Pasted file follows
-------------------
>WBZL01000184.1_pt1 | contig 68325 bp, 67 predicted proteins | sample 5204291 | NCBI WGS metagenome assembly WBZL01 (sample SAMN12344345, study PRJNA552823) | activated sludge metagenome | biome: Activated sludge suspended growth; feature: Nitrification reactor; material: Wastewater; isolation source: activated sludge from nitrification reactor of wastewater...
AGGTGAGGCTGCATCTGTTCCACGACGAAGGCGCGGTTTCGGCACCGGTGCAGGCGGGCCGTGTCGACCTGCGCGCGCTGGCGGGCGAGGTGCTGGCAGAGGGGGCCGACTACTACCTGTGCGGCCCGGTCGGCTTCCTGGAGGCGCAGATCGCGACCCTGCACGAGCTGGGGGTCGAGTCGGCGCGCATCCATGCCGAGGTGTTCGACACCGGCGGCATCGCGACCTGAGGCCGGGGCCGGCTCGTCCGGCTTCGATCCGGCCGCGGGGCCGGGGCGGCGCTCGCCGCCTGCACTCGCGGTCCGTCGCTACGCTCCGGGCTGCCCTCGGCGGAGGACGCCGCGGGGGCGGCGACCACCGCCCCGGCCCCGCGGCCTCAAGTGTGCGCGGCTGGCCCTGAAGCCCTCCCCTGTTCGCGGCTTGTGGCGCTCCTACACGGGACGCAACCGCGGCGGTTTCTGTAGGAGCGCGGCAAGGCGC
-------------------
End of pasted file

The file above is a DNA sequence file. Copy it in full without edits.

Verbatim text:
>WBZL01000184.1_pt1 | contig 68325 bp, 67 predicted proteins | sample 5204291 | NCBI WGS metagenome assembly WBZL01 (sample SAMN12344345, study PRJNA552823) | activated sludge metagenome | biome: Activated sludge suspended growth; feature: Nitrification reactor; material: Wastewater; isolation source: activated sludge from nitrification reactor of wastewater...
AGGTGAGGCTGCATCTGTTCCACGACGAAGGCGCGGTTTCGGCACCGGTGCAGGCGGGCCGTGTCGACCTGCGCGCGCTGGCGGGCGAGGTGCTGGCAGAGGGGGCCGACTACTACCTGTGCGGCCCGGTCGGCTTCCTGGAGGCGCAGATCGCGACCCTGCACGAGCTGGGGGTCGAGTCGGCGCGCATCCATGCCGAGGTGTTCGACACCGGCGGCATCGCGACCTGAGGCCGGGGCCGGCTCGTCCGGCTTCGATCCGGCCGCGGGGCCGGGGCGGCGCTCGCCGCCTGCACTCGCGGTCCGTCGCTACGCTCCGGGCTGCCCTCGGCGGAGGACGCCGCGGGGGCGGCGACCACCGCCCCGGCCCCGCGGCCTCAAGTGTGCGCGGCTGGCCCTGAAGCCCTCCCCTGTTCGCGGCTTGTGGCGCTCCTACACGGGACGCAACCGCGGCGGTTTCTGTAGGAGCGCGGCAAGGCGC